In this case, Dr. James Melius, one of Lawson's expert witnesses, testified at a hearing before the appeals officer that he has spent more than 25 years studying the health risks firefighters face. After evaluating Lawson's medical records and various scientific studies, Dr. Melius sent a letter to Lawson's counsel, later entered into evidence, in which he opined that “[b]enzene is a potent human carcinogen associated with leukemia, lymphomas, and other cancers. Several studies have found occupational exposure to benzene to be associated with breast cancer risk in both males and females.” Dr. Melius testified at the hearing that his opinion remained the same, and supported his opinion by referencing six scientific studies-five regarding “breast cancer and chemical exposures” and one regarding “exposures of firefighters.”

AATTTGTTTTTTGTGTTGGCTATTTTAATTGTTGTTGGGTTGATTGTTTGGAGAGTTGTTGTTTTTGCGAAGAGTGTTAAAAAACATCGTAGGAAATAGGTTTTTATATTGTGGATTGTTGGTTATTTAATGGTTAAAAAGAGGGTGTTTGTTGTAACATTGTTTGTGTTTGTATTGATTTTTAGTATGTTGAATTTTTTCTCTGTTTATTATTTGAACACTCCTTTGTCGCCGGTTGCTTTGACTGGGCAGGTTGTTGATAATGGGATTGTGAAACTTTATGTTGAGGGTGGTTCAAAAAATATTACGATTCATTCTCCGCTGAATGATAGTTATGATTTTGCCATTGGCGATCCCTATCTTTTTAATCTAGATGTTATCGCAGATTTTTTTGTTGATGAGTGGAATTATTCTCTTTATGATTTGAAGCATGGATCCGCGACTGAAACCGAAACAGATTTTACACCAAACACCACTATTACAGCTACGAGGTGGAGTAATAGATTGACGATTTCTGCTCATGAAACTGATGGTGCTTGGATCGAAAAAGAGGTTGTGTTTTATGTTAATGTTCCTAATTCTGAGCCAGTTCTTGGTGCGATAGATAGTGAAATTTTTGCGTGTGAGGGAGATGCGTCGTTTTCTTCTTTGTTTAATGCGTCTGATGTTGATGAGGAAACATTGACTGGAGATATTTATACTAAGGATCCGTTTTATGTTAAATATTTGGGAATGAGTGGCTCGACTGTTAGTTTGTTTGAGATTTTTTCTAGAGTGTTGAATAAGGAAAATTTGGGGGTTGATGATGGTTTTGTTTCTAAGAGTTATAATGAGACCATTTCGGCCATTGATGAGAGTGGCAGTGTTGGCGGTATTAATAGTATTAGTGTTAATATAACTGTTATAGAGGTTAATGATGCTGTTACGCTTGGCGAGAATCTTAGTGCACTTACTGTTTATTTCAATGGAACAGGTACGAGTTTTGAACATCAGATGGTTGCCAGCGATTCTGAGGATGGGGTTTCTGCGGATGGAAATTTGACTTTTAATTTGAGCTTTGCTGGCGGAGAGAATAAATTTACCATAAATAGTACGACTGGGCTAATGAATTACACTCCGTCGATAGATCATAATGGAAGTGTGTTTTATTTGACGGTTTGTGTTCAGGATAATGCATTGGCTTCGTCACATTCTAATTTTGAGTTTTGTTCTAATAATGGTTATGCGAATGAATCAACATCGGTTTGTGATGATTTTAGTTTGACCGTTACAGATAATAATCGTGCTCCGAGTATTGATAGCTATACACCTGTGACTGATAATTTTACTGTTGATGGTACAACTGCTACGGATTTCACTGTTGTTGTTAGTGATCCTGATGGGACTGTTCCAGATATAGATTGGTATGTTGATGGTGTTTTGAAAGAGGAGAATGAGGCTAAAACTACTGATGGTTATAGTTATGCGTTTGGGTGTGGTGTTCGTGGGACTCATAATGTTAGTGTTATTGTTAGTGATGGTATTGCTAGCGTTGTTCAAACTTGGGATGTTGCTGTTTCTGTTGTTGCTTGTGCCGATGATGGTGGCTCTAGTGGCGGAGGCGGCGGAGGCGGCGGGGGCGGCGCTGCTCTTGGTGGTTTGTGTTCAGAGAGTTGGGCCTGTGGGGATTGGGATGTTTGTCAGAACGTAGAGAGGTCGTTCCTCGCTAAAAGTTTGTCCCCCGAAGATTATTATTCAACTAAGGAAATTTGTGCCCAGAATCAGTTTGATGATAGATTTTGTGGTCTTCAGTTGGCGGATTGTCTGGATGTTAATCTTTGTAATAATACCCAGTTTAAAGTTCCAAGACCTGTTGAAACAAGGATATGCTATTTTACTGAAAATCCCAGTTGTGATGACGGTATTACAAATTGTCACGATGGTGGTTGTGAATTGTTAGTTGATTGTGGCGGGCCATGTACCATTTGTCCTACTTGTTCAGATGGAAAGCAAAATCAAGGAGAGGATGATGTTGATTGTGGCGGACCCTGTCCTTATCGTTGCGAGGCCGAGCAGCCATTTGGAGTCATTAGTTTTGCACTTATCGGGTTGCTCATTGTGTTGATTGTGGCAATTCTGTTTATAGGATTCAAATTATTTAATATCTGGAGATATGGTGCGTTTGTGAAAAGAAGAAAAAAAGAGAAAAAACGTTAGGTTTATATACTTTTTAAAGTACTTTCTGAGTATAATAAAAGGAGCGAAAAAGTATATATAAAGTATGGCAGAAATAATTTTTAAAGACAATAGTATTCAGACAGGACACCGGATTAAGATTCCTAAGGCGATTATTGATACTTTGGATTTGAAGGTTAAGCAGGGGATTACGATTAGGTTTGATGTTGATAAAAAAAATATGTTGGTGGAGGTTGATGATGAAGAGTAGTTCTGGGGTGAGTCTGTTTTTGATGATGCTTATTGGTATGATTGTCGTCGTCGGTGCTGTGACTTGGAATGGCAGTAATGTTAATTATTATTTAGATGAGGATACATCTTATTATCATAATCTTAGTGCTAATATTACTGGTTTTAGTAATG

Dr. Melius testified that he heavily relied upon a 2005 study published in the American Journal of Industrial Medicine entitled “Mortality in Florida Professional Firefighters, 1972 to 1999” (the Florida study), which he identified as “the largest study of firefighters done most recently.”6 Fangchao Ma, M.D., Ph.D., et al., 47 Am. J. Indust. Med. 509 (2005). The Florida study evaluated approximately 35,000 male firefighters and 2,000 female firefighters between 1972 and 1999. Dr. Melius testified that the Florida study indicated “a [sevenfold increase in] risk of breast cancer in male firefighters,” however, it also concluded that “[a]mong female firefighters there was no significant increase or decrease of” breast cancer. When the City's expert was questioned about the difference between breast cancer in men and women, he testified that “[t]here is no difference as far as the anatomic or morphologic development of breast cancer. It's the same. It's treated the same. And if it's caught at the same stage, the survival rate is exactly the same, the end result.” Thus, the fact that the Florida study found a connection between benzene and breast cancer supports finding a reasonable association, particularly in light of the City's expert's acknowledgment that cancer develops similarly in both men and women.